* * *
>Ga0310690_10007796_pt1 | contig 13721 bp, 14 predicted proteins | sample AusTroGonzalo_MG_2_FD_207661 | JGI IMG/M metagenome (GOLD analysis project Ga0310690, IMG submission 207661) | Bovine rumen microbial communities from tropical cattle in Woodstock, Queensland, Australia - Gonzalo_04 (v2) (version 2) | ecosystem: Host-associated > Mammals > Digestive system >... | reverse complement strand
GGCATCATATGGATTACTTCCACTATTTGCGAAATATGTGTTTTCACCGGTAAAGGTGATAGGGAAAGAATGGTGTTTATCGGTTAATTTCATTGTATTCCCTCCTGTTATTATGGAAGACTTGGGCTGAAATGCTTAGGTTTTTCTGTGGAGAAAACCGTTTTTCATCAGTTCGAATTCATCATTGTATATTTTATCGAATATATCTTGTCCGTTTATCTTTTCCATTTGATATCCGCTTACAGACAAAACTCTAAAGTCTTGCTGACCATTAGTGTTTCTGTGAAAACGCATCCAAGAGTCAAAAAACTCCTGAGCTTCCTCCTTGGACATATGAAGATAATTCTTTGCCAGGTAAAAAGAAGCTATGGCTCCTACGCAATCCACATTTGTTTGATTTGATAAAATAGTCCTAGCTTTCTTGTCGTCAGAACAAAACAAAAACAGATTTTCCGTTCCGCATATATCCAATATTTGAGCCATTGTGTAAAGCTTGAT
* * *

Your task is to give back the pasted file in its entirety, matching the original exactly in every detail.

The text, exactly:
>Ga0310690_10007796_pt1 | contig 13721 bp, 14 predicted proteins | sample AusTroGonzalo_MG_2_FD_207661 | JGI IMG/M metagenome (GOLD analysis project Ga0310690, IMG submission 207661) | Bovine rumen microbial communities from tropical cattle in Woodstock, Queensland, Australia - Gonzalo_04 (v2) (version 2) | ecosystem: Host-associated > Mammals > Digestive system >... | reverse complement strand
GGCATCATATGGATTACTTCCACTATTTGCGAAATATGTGTTTTCACCGGTAAAGGTGATAGGGAAAGAATGGTGTTTATCGGTTAATTTCATTGTATTCCCTCCTGTTATTATGGAAGACTTGGGCTGAAATGCTTAGGTTTTTCTGTGGAGAAAACCGTTTTTCATCAGTTCGAATTCATCATTGTATATTTTATCGAATATATCTTGTCCGTTTATCTTTTCCATTTGATATCCGCTTACAGACAAAACTCTAAAGTCTTGCTGACCATTAGTGTTTCTGTGAAAACGCATCCAAGAGTCAAAAAACTCCTGAGCTTCCTCCTTGGACATATGAAGATAATTCTTTGCCAGGTAAAAAGAAGCTATGGCTCCTACGCAATCCACATTTGTTTGATTTGATAAAATAGTCCTAGCTTTCTTGTCGTCAGAACAAAACAAAAACAGATTTTCCGTTCCGCATATATCCAATATTTGAGCCATTGTGTAAAGCTTGAT